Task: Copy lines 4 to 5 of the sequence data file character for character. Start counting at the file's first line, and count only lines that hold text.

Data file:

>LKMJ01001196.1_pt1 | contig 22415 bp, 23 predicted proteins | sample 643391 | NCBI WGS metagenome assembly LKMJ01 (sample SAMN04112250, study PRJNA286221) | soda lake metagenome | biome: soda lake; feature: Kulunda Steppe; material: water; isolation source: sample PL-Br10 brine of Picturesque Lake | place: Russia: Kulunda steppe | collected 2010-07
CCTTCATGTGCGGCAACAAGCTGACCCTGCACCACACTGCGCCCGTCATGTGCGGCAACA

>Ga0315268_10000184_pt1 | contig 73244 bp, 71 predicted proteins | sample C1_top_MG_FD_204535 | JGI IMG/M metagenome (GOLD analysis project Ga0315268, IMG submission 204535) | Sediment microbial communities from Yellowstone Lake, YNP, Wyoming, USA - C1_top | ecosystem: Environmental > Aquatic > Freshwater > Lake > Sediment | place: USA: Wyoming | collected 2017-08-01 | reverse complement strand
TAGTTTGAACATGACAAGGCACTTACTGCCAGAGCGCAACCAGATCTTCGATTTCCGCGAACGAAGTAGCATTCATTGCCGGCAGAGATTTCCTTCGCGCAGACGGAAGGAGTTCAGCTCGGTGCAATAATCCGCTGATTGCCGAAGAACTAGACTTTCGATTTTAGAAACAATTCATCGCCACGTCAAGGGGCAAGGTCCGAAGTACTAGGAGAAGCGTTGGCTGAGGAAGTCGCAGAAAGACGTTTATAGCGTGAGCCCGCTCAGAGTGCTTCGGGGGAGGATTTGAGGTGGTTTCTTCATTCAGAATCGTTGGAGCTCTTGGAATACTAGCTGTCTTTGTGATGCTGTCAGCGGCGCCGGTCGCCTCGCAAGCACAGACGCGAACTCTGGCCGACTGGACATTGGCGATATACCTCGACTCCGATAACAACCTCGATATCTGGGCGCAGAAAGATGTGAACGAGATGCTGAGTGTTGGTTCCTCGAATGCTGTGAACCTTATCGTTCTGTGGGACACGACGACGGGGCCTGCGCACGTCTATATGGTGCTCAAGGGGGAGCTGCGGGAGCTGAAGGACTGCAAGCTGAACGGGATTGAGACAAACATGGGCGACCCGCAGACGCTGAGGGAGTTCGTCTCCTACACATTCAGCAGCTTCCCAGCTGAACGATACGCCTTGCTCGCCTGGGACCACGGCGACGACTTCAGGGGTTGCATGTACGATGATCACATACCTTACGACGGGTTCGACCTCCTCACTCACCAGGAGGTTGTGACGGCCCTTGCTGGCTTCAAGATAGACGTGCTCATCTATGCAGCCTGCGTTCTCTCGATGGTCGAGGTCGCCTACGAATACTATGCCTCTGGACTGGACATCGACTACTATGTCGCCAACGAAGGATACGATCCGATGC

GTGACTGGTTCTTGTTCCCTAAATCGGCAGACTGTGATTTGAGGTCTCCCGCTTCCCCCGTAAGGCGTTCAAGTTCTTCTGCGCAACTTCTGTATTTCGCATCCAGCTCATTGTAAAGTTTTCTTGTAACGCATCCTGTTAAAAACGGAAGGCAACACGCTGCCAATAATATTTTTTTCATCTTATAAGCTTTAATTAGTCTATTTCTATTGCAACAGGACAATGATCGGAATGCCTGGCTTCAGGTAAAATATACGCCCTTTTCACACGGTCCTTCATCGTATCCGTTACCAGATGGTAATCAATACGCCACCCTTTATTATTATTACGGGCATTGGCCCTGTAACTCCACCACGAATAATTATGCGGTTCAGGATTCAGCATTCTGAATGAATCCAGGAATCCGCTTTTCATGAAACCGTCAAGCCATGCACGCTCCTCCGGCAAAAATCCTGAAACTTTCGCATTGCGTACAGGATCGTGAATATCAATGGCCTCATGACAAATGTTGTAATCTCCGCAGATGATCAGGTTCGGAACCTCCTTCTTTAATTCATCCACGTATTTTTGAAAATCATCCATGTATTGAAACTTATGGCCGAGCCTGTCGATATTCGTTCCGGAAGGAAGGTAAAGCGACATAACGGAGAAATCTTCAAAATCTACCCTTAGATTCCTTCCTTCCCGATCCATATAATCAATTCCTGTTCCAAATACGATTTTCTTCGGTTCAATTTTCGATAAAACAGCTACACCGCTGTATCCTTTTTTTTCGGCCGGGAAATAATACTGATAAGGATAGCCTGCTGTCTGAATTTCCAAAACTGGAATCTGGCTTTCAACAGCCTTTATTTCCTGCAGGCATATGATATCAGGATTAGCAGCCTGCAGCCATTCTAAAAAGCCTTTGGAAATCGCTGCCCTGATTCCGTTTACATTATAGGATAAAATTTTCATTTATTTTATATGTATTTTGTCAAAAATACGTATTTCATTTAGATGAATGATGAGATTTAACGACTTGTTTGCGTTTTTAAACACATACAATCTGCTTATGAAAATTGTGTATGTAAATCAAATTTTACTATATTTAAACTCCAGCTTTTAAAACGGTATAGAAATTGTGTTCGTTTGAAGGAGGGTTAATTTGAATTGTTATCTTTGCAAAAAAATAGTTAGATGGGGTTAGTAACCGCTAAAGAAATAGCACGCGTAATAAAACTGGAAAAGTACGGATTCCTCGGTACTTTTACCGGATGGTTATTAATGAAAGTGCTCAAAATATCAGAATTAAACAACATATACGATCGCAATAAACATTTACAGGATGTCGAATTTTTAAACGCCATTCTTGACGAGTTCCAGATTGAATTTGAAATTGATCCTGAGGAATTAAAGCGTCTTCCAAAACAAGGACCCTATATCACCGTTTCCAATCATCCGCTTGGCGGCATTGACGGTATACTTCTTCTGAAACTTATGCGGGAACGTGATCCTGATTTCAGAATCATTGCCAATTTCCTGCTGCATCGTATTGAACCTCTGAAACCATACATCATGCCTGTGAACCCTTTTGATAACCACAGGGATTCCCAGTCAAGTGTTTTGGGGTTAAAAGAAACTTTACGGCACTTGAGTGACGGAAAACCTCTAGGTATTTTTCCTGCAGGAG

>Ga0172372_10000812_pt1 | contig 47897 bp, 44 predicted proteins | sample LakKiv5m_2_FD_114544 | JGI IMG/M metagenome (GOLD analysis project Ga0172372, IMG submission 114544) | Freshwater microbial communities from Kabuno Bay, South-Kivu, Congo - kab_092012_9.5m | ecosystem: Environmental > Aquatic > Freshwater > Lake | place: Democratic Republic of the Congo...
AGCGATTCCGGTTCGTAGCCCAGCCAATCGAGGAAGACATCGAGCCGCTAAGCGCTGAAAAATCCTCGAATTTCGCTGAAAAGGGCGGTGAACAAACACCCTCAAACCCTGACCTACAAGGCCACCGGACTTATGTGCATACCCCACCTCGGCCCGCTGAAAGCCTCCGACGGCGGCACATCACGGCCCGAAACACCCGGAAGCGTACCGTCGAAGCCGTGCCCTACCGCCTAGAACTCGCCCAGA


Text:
TAGTTTGAACATGACAAGGCACTTACTGCCAGAGCGCAACCAGATCTTCGATTTCCGCGAACGAAGTAGCATTCATTGCCGGCAGAGATTTCCTTCGCGCAGACGGAAGGAGTTCAGCTCGGTGCAATAATCCGCTGATTGCCGAAGAACTAGACTTTCGATTTTAGAAACAATTCATCGCCACGTCAAGGGGCAAGGTCCGAAGTACTAGGAGAAGCGTTGGCTGAGGAAGTCGCAGAAAGACGTTTATAGCGTGAGCCCGCTCAGAGTGCTTCGGGGGAGGATTTGAGGTGGTTTCTTCATTCAGAATCGTTGGAGCTCTTGGAATACTAGCTGTCTTTGTGATGCTGTCAGCGGCGCCGGTCGCCTCGCAAGCACAGACGCGAACTCTGGCCGACTGGACATTGGCGATATACCTCGACTCCGATAACAACCTCGATATCTGGGCGCAGAAAGATGTGAACGAGATGCTGAGTGTTGGTTCCTCGAATGCTGTGAACCTTATCGTTCTGTGGGACACGACGACGGGGCCTGCGCACGTCTATATGGTGCTCAAGGGGGAGCTGCGGGAGCTGAAGGACTGCAAGCTGAACGGGATTGAGACAAACATGGGCGACCCGCAGACGCTGAGGGAGTTCGTCTCCTACACATTCAGCAGCTTCCCAGCTGAACGATACGCCTTGCTCGCCTGGGACCACGGCGACGACTTCAGGGGTTGCATGTACGATGATCACATACCTTACGACGGGTTCGACCTCCTCACTCACCAGGAGGTTGTGACGGCCCTTGCTGGCTTCAAGATAGACGTGCTCATCTATGCAGCCTGCGTTCTCTCGATGGTCGAGGTCGCCTACGAATACTATGCCTCTGGACTGGACATCGACTACTATGTCGCCAACGAAGGATACGATCCGATGC

GTGACTGGTTCTTGTTCCCTAAATCGGCAGACTGTGATTTGAGGTCTCCCGCTTCCCCCGTAAGGCGTTCAAGTTCTTCTGCGCAACTTCTGTATTTCGCATCCAGCTCATTGTAAAGTTTTCTTGTAACGCATCCTGTTAAAAACGGAAGGCAACACGCTGCCAATAATATTTTTTTCATCTTATAAGCTTTAATTAGTCTATTTCTATTGCAACAGGACAATGATCGGAATGCCTGGCTTCAGGTAAAATATACGCCCTTTTCACACGGTCCTTCATCGTATCCGTTACCAGATGGTAATCAATACGCCACCCTTTATTATTATTACGGGCATTGGCCCTGTAACTCCACCACGAATAATTATGCGGTTCAGGATTCAGCATTCTGAATGAATCCAGGAATCCGCTTTTCATGAAACCGTCAAGCCATGCACGCTCCTCCGGCAAAAATCCTGAAACTTTCGCATTGCGTACAGGATCGTGAATATCAATGGCCTCATGACAAATGTTGTAATCTCCGCAGATGATCAGGTTCGGAACCTCCTTCTTTAATTCATCCACGTATTTTTGAAAATCATCCATGTATTGAAACTTATGGCCGAGCCTGTCGATATTCGTTCCGGAAGGAAGGTAAAGCGACATAACGGAGAAATCTTCAAAATCTACCCTTAGATTCCTTCCTTCCCGATCCATATAATCAATTCCTGTTCCAAATACGATTTTCTTCGGTTCAATTTTCGATAAAACAGCTACACCGCTGTATCCTTTTTTTTCGGCCGGGAAATAATACTGATAAGGATAGCCTGCTGTCTGAATTTCCAAAACTGGAATCTGGCTTTCAACAGCCTTTATTTCCTGCAGGCATATGATATCAGGATTAGCAGCCTGCAGCCATTCTAAAAAGCCTTTGGAAATCGCTGCCCTGATTCCGTTTACATTATAGGATAAAATTTTCATTTATTTTATATGTATTTTGTCAAAAATACGTATTTCATTTAGATGAATGATGAGATTTAACGACTTGTTTGCGTTTTTAAACACATACAATCTGCTTATGAAAATTGTGTATGTAAATCAAATTTTACTATATTTAAACTCCAGCTTTTAAAACGGTATAGAAATTGTGTTCGTTTGAAGGAGGGTTAATTTGAATTGTTATCTTTGCAAAAAAATAGTTAGATGGGGTTAGTAACCGCTAAAGAAATAGCACGCGTAATAAAACTGGAAAAGTACGGATTCCTCGGTACTTTTACCGGATGGTTATTAATGAAAGTGCTCAAAATATCAGAATTAAACAACATATACGATCGCAATAAACATTTACAGGATGTCGAATTTTTAAACGCCATTCTTGACGAGTTCCAGATTGAATTTGAAATTGATCCTGAGGAATTAAAGCGTCTTCCAAAACAAGGACCCTATATCACCGTTTCCAATCATCCGCTTGGCGGCATTGACGGTATACTTCTTCTGAAACTTATGCGGGAACGTGATCCTGATTTCAGAATCATTGCCAATTTCCTGCTGCATCGTATTGAACCTCTGAAACCATACATCATGCCTGTGAACCCTTTTGATAACCACAGGGATTCCCAGTCAAGTGTTTTGGGGTTAAAAGAAACTTTACGGCACTTGAGTGACGGAAAACCTCTAGGTATTTTTCCTGCAGGAG